Q&A: Kinston Mayor pushes for public safety, infrastructure to Washington leaders
Kinston Mayor Don Hardy is one of nearly 300 mayors from across the U.S. visiting D.C. this week to advocate for issues that affect local communities, covering topics like clean energy, public safety, housing, mental health and federal infrastructure funding. This conversation originally aired Friday, January 20, 2023.
PRE News & Ideas: Mayor, could you just give me a quick overview of what your day looks like? I want to get a sense of what you're doing in D.C., your priorities and what you're learning.
Mayor Don Hardy: This week is advocating for what cities and towns and need most across the nation. Here I was on a panel also to talk about wastewater scanning as well. How we monitor diseases in the waters such as COVID-19, influenza, and other diseases. That's one of the things that I've done since I've been here, and I’ve also been able to advocate for funding like the ARPA (American Rescue Plan Act) model.
There are conversations around gun violence that I attended and how to reduce violence in communities like mine. Trying to figure out how to put things in place as far as a task force to collaborate with entities throughout your communities, such as like the DSS, Green Light, and the DA's office. That’s something I put together before I left. I had influence from mayors from across the nation as to how to get that implemented and how it would fit the city of Kinston.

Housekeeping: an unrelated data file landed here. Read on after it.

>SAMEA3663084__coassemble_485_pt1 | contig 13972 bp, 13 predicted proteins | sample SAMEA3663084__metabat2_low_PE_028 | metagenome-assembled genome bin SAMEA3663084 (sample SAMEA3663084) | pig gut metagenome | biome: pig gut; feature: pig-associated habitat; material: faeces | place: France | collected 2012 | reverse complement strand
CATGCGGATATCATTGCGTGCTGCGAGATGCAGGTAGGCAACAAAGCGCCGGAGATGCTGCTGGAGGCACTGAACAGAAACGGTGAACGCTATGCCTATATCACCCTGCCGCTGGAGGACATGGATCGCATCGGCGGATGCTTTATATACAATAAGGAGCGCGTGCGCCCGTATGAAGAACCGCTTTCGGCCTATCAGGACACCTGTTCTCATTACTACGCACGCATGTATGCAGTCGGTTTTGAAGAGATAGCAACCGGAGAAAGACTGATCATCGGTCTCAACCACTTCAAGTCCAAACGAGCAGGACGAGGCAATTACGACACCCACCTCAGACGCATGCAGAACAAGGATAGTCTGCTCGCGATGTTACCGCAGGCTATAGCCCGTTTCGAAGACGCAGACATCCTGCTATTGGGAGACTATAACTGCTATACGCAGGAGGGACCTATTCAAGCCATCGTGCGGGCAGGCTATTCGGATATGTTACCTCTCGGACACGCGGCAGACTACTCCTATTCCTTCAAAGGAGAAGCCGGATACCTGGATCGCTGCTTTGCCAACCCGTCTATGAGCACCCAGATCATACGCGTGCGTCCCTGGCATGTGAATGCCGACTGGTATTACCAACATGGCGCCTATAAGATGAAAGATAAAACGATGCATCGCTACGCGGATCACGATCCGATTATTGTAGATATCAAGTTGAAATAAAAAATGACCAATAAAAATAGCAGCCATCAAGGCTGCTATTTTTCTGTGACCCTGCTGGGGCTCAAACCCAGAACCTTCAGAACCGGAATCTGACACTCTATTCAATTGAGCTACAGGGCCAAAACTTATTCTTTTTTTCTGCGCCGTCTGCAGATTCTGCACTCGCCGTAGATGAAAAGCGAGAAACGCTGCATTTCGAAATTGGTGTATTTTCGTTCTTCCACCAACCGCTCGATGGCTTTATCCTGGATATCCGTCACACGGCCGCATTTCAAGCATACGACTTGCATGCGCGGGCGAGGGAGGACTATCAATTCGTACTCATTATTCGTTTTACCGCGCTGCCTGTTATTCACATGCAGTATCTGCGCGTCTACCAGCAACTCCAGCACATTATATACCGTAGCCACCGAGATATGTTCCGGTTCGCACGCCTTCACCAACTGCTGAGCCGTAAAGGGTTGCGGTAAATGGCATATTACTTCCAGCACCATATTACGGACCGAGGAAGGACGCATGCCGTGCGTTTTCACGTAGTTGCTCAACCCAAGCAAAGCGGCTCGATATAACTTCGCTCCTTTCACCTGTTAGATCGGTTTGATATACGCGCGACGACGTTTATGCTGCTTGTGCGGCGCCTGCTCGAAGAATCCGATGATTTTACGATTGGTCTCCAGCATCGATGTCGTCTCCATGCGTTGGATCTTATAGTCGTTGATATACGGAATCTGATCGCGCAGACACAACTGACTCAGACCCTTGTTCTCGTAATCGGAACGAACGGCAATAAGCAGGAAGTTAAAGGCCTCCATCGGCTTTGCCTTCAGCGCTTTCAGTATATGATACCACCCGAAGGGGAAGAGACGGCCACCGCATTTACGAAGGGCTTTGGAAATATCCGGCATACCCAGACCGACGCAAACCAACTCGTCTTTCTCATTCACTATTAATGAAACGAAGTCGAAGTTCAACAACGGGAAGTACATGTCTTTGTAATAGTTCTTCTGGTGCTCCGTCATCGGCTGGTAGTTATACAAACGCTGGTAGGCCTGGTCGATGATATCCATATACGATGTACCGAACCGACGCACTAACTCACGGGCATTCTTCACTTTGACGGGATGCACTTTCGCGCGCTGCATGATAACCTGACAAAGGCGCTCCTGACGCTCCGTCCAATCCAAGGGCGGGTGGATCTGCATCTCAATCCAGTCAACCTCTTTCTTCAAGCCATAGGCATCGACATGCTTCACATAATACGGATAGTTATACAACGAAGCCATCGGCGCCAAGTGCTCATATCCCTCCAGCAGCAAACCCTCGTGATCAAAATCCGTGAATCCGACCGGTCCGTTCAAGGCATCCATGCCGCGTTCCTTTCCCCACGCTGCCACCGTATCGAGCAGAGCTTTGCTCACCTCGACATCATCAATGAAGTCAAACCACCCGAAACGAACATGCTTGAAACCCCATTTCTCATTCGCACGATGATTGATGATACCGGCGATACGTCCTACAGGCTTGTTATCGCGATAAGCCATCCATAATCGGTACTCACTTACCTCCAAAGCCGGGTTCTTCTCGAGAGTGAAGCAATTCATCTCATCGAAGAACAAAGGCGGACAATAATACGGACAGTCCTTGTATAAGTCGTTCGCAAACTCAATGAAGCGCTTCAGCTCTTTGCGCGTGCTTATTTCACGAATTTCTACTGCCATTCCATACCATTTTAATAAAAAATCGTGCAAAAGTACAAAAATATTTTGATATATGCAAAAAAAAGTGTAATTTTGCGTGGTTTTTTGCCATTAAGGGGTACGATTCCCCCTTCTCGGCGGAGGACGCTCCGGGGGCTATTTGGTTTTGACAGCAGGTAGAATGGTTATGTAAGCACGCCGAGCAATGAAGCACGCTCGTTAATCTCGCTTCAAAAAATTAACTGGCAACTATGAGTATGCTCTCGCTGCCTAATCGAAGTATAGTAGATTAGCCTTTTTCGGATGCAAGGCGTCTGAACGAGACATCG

That is a is a big deal for us because it's going to help reduce and curb crime at the core. We want to figure out how to take the holistic approach. Hopefully, that would deter or remedy some crime in our youth. That's at the forefront.
Looking at broadband infrastructure, how do we implement that in rural communities like Kinston? How do we tap that type of funding from a small city standpoint? This conference provides those resources. It's a direct, contact with the sources that are here, such as the Department of Transportation.
We actually have conversations President Biden’s cabinet about what has been done and what we would like to see done in the future for city to towns like Kinston. So, it's a lot going on here, and it's a lot of information to pull in and try to bring back to your city.
PRE News & Ideas: The U.S. Conference of Mayors is an organization that represents cities with populations over 30,000 across the U.S. and they host this annual winter meeting. It brings mayors and federal officials together, covering a wide range of topics, clean energy, public safety, housing, mental health. My question, Mayor Hardy, is what is your top priority while you're there and what do you hope to get out of it?